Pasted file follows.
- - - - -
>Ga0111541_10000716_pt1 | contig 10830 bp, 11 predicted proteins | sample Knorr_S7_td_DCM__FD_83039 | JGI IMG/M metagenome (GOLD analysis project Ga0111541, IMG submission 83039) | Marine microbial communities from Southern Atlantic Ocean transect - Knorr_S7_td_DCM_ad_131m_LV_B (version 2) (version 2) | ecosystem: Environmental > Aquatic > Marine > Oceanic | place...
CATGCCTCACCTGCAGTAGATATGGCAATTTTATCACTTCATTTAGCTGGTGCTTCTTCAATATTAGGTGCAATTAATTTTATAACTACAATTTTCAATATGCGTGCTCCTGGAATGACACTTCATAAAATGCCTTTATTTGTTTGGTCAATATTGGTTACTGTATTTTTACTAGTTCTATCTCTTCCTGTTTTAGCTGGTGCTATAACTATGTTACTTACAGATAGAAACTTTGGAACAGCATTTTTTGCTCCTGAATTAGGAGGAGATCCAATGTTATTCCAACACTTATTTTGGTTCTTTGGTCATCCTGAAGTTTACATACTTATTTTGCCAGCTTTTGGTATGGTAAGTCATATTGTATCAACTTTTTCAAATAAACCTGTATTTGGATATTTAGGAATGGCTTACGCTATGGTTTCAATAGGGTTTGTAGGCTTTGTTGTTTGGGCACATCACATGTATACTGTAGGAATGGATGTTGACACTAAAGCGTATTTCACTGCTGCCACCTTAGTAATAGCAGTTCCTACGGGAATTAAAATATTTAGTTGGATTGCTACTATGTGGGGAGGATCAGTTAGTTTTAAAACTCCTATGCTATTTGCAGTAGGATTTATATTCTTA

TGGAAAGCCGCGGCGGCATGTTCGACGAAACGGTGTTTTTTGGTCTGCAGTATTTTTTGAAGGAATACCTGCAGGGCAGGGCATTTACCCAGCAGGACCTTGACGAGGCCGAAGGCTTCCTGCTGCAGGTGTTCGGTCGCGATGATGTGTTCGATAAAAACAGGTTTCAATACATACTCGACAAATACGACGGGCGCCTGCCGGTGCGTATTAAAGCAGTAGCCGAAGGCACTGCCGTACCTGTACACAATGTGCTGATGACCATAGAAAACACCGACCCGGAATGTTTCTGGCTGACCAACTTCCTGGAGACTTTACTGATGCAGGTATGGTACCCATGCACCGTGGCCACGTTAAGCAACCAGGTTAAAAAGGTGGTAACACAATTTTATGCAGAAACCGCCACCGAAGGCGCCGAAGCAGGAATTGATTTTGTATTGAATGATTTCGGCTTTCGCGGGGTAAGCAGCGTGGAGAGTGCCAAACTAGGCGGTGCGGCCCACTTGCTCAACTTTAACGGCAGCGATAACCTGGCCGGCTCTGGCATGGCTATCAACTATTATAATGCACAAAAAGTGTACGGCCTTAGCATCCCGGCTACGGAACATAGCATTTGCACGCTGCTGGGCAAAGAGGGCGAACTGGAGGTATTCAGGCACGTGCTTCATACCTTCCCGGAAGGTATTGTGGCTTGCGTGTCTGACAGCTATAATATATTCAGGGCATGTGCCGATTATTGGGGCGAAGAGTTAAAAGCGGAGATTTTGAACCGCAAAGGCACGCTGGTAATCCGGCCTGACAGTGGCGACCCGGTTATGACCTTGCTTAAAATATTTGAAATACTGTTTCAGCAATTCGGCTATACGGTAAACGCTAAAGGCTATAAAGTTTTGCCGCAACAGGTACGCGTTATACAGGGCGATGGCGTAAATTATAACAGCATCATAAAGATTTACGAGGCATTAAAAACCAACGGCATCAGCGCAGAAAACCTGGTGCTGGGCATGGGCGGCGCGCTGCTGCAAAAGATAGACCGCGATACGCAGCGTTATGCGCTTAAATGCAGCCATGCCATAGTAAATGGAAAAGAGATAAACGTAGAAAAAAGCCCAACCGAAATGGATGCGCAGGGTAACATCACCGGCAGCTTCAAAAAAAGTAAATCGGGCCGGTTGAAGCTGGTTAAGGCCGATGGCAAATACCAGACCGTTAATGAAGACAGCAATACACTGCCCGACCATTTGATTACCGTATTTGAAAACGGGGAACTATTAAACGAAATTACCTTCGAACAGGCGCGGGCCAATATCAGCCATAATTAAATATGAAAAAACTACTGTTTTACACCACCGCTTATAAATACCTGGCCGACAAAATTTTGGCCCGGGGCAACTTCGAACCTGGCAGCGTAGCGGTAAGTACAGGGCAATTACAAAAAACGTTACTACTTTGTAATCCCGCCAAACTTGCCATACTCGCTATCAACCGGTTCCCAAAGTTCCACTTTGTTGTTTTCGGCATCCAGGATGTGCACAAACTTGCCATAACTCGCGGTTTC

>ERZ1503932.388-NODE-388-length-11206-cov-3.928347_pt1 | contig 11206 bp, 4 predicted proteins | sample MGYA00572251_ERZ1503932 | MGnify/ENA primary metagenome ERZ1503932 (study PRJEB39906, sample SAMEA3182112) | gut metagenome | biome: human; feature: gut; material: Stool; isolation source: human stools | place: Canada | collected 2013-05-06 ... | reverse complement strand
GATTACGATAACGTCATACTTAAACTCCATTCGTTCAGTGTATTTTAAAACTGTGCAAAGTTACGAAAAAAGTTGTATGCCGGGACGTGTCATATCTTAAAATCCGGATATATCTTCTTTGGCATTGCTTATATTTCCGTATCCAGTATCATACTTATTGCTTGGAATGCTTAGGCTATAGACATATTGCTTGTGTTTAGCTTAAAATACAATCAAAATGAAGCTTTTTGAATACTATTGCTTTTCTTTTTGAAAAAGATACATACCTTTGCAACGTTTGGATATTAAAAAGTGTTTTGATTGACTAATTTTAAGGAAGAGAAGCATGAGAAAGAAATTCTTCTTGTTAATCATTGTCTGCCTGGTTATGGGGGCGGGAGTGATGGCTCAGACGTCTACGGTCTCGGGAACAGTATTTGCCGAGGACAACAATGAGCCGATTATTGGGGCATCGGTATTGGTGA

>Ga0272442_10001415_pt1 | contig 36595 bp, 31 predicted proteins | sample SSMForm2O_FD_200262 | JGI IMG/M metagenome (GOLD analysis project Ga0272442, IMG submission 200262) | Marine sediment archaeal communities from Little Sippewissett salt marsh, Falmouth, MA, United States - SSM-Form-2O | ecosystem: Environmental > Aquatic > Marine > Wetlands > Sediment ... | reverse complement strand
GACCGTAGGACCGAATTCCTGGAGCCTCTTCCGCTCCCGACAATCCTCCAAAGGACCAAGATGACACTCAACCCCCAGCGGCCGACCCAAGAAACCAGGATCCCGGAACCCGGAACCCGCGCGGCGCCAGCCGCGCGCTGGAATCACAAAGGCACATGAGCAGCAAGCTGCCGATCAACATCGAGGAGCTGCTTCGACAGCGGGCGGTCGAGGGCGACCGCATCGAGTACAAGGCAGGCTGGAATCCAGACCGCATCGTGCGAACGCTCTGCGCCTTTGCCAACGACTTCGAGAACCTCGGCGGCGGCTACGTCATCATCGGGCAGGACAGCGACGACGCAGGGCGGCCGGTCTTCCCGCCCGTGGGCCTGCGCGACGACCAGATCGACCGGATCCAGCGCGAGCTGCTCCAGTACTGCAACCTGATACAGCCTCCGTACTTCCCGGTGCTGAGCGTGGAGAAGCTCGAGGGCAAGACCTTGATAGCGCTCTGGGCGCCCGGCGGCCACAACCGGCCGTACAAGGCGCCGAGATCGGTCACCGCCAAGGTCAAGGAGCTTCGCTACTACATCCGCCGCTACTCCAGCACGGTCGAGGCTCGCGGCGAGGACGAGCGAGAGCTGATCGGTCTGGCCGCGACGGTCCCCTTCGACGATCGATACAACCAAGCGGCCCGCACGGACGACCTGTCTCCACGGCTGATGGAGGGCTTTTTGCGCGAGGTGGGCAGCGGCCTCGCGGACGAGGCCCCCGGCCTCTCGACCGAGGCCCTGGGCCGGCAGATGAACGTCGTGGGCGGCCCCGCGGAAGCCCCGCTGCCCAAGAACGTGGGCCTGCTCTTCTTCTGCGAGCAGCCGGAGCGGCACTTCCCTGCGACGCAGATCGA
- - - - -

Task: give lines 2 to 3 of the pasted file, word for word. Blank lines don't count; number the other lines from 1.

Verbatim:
CATGCCTCACCTGCAGTAGATATGGCAATTTTATCACTTCATTTAGCTGGTGCTTCTTCAATATTAGGTGCAATTAATTTTATAACTACAATTTTCAATATGCGTGCTCCTGGAATGACACTTCATAAAATGCCTTTATTTGTTTGGTCAATATTGGTTACTGTATTTTTACTAGTTCTATCTCTTCCTGTTTTAGCTGGTGCTATAACTATGTTACTTACAGATAGAAACTTTGGAACAGCATTTTTTGCTCCTGAATTAGGAGGAGATCCAATGTTATTCCAACACTTATTTTGGTTCTTTGGTCATCCTGAAGTTTACATACTTATTTTGCCAGCTTTTGGTATGGTAAGTCATATTGTATCAACTTTTTCAAATAAACCTGTATTTGGATATTTAGGAATGGCTTACGCTATGGTTTCAATAGGGTTTGTAGGCTTTGTTGTTTGGGCACATCACATGTATACTGTAGGAATGGATGTTGACACTAAAGCGTATTTCACTGCTGCCACCTTAGTAATAGCAGTTCCTACGGGAATTAAAATATTTAGTTGGATTGCTACTATGTGGGGAGGATCAGTTAGTTTTAAAACTCCTATGCTATTTGCAGTAGGATTTATATTCTTA

TGGAAAGCCGCGGCGGCATGTTCGACGAAACGGTGTTTTTTGGTCTGCAGTATTTTTTGAAGGAATACCTGCAGGGCAGGGCATTTACCCAGCAGGACCTTGACGAGGCCGAAGGCTTCCTGCTGCAGGTGTTCGGTCGCGATGATGTGTTCGATAAAAACAGGTTTCAATACATACTCGACAAATACGACGGGCGCCTGCCGGTGCGTATTAAAGCAGTAGCCGAAGGCACTGCCGTACCTGTACACAATGTGCTGATGACCATAGAAAACACCGACCCGGAATGTTTCTGGCTGACCAACTTCCTGGAGACTTTACTGATGCAGGTATGGTACCCATGCACCGTGGCCACGTTAAGCAACCAGGTTAAAAAGGTGGTAACACAATTTTATGCAGAAACCGCCACCGAAGGCGCCGAAGCAGGAATTGATTTTGTATTGAATGATTTCGGCTTTCGCGGGGTAAGCAGCGTGGAGAGTGCCAAACTAGGCGGTGCGGCCCACTTGCTCAACTTTAACGGCAGCGATAACCTGGCCGGCTCTGGCATGGCTATCAACTATTATAATGCACAAAAAGTGTACGGCCTTAGCATCCCGGCTACGGAACATAGCATTTGCACGCTGCTGGGCAAAGAGGGCGAACTGGAGGTATTCAGGCACGTGCTTCATACCTTCCCGGAAGGTATTGTGGCTTGCGTGTCTGACAGCTATAATATATTCAGGGCATGTGCCGATTATTGGGGCGAAGAGTTAAAAGCGGAGATTTTGAACCGCAAAGGCACGCTGGTAATCCGGCCTGACAGTGGCGACCCGGTTATGACCTTGCTTAAAATATTTGAAATACTGTTTCAGCAATTCGGCTATACGGTAAACGCTAAAGGCTATAAAGTTTTGCCGCAACAGGTACGCGTTATACAGGGCGATGGCGTAAATTATAACAGCATCATAAAGATTTACGAGGCATTAAAAACCAACGGCATCAGCGCAGAAAACCTGGTGCTGGGCATGGGCGGCGCGCTGCTGCAAAAGATAGACCGCGATACGCAGCGTTATGCGCTTAAATGCAGCCATGCCATAGTAAATGGAAAAGAGATAAACGTAGAAAAAAGCCCAACCGAAATGGATGCGCAGGGTAACATCACCGGCAGCTTCAAAAAAAGTAAATCGGGCCGGTTGAAGCTGGTTAAGGCCGATGGCAAATACCAGACCGTTAATGAAGACAGCAATACACTGCCCGACCATTTGATTACCGTATTTGAAAACGGGGAACTATTAAACGAAATTACCTTCGAACAGGCGCGGGCCAATATCAGCCATAATTAAATATGAAAAAACTACTGTTTTACACCACCGCTTATAAATACCTGGCCGACAAAATTTTGGCCCGGGGCAACTTCGAACCTGGCAGCGTAGCGGTAAGTACAGGGCAATTACAAAAAACGTTACTACTTTGTAATCCCGCCAAACTTGCCATACTCGCTATCAACCGGTTCCCAAAGTTCCACTTTGTTGTTTTCGGCATCCAGGATGTGCACAAACTTGCCATAACTCGCGGTTTC